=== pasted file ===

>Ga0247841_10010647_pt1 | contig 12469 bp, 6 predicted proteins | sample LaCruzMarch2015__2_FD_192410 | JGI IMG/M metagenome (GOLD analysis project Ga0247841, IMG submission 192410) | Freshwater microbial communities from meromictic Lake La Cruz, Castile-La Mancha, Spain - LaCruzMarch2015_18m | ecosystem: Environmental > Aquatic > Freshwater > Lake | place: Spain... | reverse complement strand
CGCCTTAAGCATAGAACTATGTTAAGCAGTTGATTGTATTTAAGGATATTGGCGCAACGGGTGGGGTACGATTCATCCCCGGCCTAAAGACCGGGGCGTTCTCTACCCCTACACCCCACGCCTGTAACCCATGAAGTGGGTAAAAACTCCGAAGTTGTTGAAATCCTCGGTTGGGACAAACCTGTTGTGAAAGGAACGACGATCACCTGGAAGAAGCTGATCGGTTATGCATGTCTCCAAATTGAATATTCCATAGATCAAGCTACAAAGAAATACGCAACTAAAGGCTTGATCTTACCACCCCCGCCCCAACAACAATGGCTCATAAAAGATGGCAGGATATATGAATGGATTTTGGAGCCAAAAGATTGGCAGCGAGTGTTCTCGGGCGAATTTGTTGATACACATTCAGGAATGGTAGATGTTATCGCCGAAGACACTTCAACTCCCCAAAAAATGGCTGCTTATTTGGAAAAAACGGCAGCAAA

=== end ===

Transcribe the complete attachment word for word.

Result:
>Ga0247841_10010647_pt1 | contig 12469 bp, 6 predicted proteins | sample LaCruzMarch2015__2_FD_192410 | JGI IMG/M metagenome (GOLD analysis project Ga0247841, IMG submission 192410) | Freshwater microbial communities from meromictic Lake La Cruz, Castile-La Mancha, Spain - LaCruzMarch2015_18m | ecosystem: Environmental > Aquatic > Freshwater > Lake | place: Spain... | reverse complement strand
CGCCTTAAGCATAGAACTATGTTAAGCAGTTGATTGTATTTAAGGATATTGGCGCAACGGGTGGGGTACGATTCATCCCCGGCCTAAAGACCGGGGCGTTCTCTACCCCTACACCCCACGCCTGTAACCCATGAAGTGGGTAAAAACTCCGAAGTTGTTGAAATCCTCGGTTGGGACAAACCTGTTGTGAAAGGAACGACGATCACCTGGAAGAAGCTGATCGGTTATGCATGTCTCCAAATTGAATATTCCATAGATCAAGCTACAAAGAAATACGCAACTAAAGGCTTGATCTTACCACCCCCGCCCCAACAACAATGGCTCATAAAAGATGGCAGGATATATGAATGGATTTTGGAGCCAAAAGATTGGCAGCGAGTGTTCTCGGGCGAATTTGTTGATACACATTCAGGAATGGTAGATGTTATCGCCGAAGACACTTCAACTCCCCAAAAAATGGCTGCTTATTTGGAAAAAACGGCAGCAAA